Singapore scientists engineered yeast to produce butanol


SCIENTISTS from the National University of Singapore (NUS) have developed an efficient way to recycle food waste that the country produces. They have genetically engineered Yarrowia lipolytica to convert fats in food waste into butanol.

In 2015, Singapore produced 785,500 tons of food waste in which only 13% was recycled. This prompted the NUS Synthetic Biology for Clinical and Technological Innovation to investigate how to develop a process that could turn waste into something beneficial to the country.

NUS scientists modified the genetic makeup of the Yarrowia lipolytica by inserting another 10 genes into it, resulting in a strain that can produce close to 300,000 tons of butanol from 600,000 tons of food waste.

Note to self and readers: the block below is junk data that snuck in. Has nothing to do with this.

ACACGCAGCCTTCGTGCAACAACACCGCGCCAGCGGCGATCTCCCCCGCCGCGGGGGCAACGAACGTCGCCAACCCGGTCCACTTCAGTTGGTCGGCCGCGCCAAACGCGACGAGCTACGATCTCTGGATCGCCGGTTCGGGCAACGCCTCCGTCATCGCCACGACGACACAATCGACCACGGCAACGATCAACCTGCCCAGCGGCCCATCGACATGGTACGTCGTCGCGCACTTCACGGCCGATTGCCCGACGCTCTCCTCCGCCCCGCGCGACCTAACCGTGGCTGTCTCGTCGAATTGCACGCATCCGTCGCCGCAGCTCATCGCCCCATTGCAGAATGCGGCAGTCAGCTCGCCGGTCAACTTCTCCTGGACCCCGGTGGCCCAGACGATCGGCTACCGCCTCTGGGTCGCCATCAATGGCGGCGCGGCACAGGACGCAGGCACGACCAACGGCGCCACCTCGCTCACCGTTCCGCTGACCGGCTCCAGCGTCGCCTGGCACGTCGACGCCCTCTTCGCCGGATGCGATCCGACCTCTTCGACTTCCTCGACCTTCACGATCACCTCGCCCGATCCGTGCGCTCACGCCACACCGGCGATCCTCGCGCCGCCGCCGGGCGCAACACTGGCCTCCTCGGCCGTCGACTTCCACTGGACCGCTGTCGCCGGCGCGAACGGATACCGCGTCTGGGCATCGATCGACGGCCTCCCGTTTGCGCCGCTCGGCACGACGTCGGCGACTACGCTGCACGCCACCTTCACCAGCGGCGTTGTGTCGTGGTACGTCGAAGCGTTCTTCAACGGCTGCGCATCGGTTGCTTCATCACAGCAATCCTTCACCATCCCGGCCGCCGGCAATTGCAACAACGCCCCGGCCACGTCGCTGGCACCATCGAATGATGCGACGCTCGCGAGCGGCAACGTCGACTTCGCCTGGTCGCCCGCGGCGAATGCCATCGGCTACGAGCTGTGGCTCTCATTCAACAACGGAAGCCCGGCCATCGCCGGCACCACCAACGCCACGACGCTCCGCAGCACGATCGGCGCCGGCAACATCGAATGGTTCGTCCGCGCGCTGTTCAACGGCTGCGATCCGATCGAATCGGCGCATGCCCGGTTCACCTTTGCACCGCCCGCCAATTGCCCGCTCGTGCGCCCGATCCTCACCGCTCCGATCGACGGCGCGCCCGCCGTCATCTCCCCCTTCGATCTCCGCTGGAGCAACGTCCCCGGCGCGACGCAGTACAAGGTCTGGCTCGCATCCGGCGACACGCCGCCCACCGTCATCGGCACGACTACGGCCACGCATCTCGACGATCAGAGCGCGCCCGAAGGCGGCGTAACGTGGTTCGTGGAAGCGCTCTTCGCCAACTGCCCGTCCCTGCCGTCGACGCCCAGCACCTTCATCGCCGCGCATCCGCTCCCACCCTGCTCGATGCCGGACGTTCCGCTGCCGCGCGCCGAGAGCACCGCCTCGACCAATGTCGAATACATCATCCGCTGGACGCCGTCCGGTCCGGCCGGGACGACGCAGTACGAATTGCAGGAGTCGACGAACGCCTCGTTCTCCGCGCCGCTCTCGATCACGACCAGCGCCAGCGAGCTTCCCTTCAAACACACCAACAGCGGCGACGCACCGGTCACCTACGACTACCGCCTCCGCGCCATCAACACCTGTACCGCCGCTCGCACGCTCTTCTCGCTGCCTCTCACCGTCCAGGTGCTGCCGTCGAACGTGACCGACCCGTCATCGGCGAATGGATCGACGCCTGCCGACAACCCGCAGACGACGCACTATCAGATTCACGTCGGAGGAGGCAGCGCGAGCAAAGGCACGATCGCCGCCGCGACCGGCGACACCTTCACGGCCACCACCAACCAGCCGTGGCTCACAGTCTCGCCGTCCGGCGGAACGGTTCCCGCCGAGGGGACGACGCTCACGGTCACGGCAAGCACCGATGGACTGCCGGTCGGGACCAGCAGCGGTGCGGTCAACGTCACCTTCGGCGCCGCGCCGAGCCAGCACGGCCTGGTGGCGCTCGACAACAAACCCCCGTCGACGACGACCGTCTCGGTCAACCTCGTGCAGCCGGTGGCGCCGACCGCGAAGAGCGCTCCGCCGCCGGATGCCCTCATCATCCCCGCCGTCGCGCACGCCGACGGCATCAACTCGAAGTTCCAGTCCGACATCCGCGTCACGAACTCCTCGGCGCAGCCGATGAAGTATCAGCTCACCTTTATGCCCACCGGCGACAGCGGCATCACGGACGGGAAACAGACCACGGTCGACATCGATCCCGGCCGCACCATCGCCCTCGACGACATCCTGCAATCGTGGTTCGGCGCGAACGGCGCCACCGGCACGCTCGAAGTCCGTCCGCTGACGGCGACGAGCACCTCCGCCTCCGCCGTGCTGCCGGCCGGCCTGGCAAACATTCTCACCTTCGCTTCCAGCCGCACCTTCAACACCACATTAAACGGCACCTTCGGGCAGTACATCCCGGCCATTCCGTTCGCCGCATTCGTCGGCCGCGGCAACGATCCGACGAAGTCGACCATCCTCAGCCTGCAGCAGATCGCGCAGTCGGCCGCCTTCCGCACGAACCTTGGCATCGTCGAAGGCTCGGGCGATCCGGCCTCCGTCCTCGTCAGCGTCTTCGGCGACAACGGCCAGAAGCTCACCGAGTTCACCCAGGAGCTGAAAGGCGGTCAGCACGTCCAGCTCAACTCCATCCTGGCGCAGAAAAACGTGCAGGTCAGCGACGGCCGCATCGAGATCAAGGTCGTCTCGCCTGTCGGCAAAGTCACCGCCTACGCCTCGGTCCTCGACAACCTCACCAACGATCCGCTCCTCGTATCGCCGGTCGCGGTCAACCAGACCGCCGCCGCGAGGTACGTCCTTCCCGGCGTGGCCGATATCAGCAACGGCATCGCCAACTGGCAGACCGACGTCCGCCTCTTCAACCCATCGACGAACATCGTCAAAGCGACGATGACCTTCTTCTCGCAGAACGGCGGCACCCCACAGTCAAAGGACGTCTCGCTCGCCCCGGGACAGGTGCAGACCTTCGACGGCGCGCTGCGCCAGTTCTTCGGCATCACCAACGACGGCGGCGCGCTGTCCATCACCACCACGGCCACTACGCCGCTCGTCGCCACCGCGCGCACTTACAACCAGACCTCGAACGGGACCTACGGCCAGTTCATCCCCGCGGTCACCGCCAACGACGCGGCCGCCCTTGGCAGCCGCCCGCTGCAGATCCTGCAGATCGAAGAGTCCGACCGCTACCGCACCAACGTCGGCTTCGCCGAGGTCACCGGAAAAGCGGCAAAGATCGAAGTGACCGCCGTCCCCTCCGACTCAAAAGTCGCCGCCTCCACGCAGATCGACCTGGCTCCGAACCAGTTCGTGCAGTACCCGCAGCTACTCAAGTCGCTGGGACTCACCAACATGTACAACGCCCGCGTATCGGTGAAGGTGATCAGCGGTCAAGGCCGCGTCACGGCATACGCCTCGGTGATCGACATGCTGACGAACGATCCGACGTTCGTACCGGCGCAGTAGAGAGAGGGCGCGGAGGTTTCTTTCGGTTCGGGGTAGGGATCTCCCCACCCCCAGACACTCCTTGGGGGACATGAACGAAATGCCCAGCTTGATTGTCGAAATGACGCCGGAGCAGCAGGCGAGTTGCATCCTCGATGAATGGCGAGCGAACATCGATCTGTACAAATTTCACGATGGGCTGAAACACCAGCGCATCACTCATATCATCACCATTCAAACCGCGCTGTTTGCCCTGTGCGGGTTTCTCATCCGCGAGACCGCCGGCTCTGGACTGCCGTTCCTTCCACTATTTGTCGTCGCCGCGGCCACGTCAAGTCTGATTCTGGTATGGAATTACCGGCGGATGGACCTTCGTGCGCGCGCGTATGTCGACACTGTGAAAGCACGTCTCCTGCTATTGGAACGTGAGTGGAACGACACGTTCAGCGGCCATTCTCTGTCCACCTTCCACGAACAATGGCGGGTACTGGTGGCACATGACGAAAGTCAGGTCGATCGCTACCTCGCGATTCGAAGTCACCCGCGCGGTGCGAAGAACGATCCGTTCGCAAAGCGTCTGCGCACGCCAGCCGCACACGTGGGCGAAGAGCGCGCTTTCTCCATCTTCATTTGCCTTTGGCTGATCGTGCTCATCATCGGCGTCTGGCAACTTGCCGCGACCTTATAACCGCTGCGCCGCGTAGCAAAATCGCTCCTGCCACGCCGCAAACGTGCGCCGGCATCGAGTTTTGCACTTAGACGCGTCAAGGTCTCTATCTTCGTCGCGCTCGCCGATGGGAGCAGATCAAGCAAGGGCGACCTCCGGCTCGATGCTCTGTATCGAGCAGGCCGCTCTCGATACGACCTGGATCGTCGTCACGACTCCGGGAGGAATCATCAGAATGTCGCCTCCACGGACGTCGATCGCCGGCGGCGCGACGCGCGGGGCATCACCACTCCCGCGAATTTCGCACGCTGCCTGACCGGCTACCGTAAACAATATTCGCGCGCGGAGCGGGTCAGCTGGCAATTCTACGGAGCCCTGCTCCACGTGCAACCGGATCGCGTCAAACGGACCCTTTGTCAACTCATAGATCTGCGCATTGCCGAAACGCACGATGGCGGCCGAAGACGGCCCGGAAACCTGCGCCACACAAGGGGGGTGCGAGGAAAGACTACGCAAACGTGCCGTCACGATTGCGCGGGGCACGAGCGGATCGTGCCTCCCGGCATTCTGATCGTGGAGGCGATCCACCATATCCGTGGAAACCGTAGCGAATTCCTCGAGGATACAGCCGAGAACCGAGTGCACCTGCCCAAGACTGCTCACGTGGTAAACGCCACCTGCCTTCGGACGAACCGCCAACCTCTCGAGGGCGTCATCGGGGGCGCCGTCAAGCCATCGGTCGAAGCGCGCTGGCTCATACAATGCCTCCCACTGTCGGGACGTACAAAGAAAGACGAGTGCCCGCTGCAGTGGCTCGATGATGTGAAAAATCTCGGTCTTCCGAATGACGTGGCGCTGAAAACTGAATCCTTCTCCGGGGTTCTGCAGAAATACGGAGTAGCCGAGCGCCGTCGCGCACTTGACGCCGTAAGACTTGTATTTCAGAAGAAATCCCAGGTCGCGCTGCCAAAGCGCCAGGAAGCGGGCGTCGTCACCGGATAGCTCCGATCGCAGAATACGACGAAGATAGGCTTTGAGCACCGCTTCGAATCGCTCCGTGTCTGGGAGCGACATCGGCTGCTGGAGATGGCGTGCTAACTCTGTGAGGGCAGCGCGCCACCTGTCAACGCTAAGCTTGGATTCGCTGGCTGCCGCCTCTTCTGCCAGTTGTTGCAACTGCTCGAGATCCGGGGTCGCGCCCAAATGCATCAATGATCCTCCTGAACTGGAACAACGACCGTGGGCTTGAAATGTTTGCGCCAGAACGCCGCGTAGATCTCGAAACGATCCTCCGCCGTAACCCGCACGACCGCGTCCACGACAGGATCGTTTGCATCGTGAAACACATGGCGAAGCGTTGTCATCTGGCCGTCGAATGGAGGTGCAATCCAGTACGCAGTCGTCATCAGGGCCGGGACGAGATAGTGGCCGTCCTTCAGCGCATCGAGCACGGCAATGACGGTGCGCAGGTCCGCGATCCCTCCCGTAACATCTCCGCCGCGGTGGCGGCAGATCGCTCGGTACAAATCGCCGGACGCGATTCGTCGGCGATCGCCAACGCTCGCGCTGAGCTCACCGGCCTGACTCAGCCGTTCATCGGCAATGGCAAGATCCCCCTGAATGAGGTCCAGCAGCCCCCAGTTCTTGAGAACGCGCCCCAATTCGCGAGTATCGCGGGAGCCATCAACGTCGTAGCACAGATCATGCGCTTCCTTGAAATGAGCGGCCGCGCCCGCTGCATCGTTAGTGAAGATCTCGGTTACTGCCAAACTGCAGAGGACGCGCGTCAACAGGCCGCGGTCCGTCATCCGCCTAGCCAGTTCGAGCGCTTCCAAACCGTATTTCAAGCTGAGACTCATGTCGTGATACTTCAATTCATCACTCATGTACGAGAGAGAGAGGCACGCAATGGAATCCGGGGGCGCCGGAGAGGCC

Butanol production from food waste starts by blending food waste and extracting the fats in it before mixing it with the engineered yeast in a bioreactor. the method has been proven in the laboratory and is set to be tested on a larger scale.

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The Petri Dish is malaysia’s first dedicated science newspaper. Through The Petri Dish we aim to engage the public on the latest developments on biotechnology.